Federal prisons place more than one in five B.C. inmates in solitary confinement

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      Federal prisons located in British Columbia are holding more inmates in solitary confinement, newly released documents show.

      In Pacific region facilities operated by Correctional Service Canada (CSC), more than one in five inmates spent one day or longer in solitary last year.

      The statistics were obtained from the Conservative government by Irwin Cotler, Liberal MP for Mount Royal in Quebec, whose office posted them online on April 13.

      The document states that in B.C. in 2013-14, there were a total of 856 inmates placed in solitary, up from 702 four years earlier.

      The portion of B.C. federal inmates placed in solitary has also increased over time, from 19 percent in 2009-10 to 22 percent in 2013-14. The latest percentage for B.C. is slightly higher than the national average, which a larger analysis by the Globe and Mail calculated to be 20 percent.

      The government’s report states figures may be distorted. It notes an inmate held in solitary at two different facilities during one fiscal year would appear in the data as two prisoners.

      According to a 2012 report by Public Safety Canada, the suicide rate for inmates in federal penitentiaries is roughly seven times higher than the national rate for the general public. In addition, a 2011-12 study by the Office of the Correctional Investigator found “close to one-third of reported self-injury incidents occurred in segregation units.”

      A March 2013 report by the same office states nearly 40 percent of offenders held in segregation were kept there for longer than 30 days, and 16.5 percent for more than 120 days. That document calls attention to an “over-reliance” on segregation to manage mentally ill offenders, and states that the use of solitary confinement in such cases may escalate behaviours associated with disorders.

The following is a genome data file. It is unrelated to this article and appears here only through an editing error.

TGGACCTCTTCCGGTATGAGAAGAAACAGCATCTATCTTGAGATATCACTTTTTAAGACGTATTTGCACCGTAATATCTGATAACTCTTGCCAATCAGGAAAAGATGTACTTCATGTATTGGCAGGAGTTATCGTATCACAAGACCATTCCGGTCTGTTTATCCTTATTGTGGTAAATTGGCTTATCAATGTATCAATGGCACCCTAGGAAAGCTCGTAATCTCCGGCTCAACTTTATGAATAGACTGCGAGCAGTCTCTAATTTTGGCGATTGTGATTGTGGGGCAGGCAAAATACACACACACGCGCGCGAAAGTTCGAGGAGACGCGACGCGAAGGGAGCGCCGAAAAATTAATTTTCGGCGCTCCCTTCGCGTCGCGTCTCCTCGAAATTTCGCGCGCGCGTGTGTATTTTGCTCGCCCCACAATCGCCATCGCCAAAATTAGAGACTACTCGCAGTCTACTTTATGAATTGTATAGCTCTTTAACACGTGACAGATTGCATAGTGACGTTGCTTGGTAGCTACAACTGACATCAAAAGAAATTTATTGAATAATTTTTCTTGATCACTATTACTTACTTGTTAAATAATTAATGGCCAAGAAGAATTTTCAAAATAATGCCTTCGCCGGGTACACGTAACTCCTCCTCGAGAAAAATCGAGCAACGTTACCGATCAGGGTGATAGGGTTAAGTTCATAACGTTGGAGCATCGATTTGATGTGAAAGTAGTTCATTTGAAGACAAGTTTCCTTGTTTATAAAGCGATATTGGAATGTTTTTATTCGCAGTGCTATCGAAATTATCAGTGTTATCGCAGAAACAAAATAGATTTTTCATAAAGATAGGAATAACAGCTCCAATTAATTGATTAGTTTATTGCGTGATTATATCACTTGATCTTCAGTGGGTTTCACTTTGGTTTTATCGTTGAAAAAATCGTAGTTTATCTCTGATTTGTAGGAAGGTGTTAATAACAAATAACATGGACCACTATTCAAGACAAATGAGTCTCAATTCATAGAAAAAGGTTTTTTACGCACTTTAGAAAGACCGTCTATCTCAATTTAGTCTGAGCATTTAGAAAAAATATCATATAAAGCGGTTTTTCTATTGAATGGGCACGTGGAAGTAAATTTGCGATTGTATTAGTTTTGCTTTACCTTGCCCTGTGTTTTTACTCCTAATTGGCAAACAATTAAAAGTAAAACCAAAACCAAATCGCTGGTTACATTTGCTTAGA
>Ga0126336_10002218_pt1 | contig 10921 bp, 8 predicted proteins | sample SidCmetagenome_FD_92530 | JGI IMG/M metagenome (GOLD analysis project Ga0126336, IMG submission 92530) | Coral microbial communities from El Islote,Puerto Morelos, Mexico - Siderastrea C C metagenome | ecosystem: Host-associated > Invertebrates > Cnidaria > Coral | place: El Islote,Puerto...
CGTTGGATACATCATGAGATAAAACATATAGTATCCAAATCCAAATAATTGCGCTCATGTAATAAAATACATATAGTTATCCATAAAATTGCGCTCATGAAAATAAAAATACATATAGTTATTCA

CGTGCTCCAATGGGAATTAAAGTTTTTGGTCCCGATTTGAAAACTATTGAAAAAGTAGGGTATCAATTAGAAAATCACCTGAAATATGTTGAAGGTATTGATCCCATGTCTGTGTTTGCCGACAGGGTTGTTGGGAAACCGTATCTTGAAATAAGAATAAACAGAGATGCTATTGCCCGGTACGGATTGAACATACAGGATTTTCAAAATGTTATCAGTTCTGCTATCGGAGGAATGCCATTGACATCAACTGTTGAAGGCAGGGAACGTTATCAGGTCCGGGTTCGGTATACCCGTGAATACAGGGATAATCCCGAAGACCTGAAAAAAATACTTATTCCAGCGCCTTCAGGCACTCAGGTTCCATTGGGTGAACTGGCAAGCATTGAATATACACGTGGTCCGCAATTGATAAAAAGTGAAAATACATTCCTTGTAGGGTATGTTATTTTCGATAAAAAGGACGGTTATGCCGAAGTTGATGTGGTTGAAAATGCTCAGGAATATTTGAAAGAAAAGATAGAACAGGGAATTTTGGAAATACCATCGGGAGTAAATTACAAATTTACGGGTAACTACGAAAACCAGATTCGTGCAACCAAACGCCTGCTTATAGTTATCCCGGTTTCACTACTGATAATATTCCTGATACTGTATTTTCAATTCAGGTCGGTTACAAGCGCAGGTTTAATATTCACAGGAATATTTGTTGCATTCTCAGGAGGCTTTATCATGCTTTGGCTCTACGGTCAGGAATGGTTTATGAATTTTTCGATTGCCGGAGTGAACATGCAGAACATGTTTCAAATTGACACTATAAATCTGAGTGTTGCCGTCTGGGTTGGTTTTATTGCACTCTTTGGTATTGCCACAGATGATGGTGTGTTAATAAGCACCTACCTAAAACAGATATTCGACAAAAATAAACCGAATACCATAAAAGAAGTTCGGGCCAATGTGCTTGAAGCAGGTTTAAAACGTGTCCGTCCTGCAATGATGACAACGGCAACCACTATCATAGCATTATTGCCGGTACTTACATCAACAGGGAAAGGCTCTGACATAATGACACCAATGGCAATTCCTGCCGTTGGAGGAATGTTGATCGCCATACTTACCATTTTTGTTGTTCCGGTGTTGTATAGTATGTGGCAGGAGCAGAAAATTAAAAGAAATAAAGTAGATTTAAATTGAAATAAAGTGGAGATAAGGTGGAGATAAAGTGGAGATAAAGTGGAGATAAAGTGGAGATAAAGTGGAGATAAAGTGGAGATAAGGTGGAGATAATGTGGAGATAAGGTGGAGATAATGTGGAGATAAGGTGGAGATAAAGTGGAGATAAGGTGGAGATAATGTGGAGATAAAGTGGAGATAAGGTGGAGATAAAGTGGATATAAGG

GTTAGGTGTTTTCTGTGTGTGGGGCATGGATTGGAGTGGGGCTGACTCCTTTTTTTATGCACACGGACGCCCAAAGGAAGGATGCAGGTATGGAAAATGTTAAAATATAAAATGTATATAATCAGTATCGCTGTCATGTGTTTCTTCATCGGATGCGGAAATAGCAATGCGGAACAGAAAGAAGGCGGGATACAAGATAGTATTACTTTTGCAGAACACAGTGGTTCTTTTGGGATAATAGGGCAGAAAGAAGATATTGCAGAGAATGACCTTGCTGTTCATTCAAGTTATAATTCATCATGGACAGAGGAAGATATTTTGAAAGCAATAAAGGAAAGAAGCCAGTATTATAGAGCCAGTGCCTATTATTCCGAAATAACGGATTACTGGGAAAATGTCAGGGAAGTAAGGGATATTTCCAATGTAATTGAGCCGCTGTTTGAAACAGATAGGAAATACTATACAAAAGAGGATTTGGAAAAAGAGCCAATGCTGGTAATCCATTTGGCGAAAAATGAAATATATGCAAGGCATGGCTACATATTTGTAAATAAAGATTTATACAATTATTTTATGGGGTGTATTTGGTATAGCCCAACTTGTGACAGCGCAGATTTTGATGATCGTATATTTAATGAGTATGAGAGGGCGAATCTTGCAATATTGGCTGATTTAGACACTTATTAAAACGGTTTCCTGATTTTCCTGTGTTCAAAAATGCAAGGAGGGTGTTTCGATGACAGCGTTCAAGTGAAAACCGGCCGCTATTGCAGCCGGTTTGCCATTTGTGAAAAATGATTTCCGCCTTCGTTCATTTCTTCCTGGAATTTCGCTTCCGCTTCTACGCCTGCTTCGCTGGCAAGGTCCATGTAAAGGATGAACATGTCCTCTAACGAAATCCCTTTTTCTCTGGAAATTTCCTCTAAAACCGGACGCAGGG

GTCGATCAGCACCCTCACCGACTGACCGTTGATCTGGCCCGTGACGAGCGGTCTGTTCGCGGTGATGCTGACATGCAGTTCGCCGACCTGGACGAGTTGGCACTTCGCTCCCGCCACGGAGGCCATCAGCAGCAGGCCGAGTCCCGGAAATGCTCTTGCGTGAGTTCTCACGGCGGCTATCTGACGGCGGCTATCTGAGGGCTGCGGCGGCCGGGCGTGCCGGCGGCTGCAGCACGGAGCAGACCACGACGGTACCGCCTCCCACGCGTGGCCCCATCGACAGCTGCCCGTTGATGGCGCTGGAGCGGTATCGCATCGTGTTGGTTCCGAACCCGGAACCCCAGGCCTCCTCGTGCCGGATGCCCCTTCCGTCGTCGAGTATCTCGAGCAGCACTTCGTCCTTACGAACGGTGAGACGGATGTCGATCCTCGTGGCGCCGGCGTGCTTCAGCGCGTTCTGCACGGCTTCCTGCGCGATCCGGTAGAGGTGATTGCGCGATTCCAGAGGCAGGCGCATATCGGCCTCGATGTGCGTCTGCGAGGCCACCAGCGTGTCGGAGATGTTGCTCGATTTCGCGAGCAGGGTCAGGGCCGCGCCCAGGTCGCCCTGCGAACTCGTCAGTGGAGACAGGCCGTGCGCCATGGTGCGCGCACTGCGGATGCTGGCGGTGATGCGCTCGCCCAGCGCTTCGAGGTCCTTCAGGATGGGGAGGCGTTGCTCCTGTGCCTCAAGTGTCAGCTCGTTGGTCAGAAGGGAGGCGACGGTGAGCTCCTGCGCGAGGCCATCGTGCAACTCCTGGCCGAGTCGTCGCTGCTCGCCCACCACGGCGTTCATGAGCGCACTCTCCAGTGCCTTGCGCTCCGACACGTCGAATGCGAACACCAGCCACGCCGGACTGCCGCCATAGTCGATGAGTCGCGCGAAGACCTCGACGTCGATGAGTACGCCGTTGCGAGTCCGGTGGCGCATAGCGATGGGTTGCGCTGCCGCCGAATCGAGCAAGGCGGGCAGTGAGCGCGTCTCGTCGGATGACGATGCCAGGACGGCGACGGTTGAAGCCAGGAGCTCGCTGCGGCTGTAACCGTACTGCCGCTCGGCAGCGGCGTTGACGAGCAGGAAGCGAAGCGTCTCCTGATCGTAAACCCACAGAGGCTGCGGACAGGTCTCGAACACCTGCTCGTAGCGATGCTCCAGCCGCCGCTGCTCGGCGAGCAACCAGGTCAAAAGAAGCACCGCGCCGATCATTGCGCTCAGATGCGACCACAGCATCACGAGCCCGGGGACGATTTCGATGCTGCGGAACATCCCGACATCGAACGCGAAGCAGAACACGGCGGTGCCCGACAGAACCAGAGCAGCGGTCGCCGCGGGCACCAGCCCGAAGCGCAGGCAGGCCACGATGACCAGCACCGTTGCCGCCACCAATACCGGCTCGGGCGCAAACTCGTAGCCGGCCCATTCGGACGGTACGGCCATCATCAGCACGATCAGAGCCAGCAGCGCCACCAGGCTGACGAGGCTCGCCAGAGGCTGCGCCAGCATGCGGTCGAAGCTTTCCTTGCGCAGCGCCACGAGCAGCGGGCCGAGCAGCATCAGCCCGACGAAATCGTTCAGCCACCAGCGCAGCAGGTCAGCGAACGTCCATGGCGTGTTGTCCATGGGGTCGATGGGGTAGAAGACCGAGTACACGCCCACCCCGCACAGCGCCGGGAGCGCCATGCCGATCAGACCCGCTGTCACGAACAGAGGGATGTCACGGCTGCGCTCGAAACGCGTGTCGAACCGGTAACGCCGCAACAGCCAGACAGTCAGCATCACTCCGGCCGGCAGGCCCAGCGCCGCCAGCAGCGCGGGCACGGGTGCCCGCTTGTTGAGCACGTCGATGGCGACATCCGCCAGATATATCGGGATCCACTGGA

In December 2014, the Straight reported CSC officially decided it would ignore a jury’s recommendations on solitary confinement and continue to reserve the ability to hold “offenders with significant mental health needs” in solitary for “180 days or more”.

      According to the Globe’s national analysis, during the 2013-14 fiscal year, 6,758 inmates across Canada spent at least one day in solitary. That’s up from 6,165 in 2009-10.

      For federal prisons in B.C., the maximum-security Kent Institution outside Agassiz consistently held the most prisoners in solitary. The number was 299 in 2013-14 compared to 249 in 2009-10. A close second was Matsqui Institution in Abbotsford, with 286 inmates in solitary in 2014-13 versus 205 four years earlier. Mountain Institution, a medium-security sister facility to Kent, placed third. In 2013-14, it held 134 people in solitary compared to 135 in 2009-10 (and down from a high of 167 in 2010-11).

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      Comments

      1 Comments

      dystopian future

      Apr 14, 2015 at 2:48pm

      Norway has violent offenders and gangsters too yet they manage to run institutions with low recidivism and almost no attacks on staff meanwhile here in Canada we run US style prisons so end up with total chaos inside and high recidivism.

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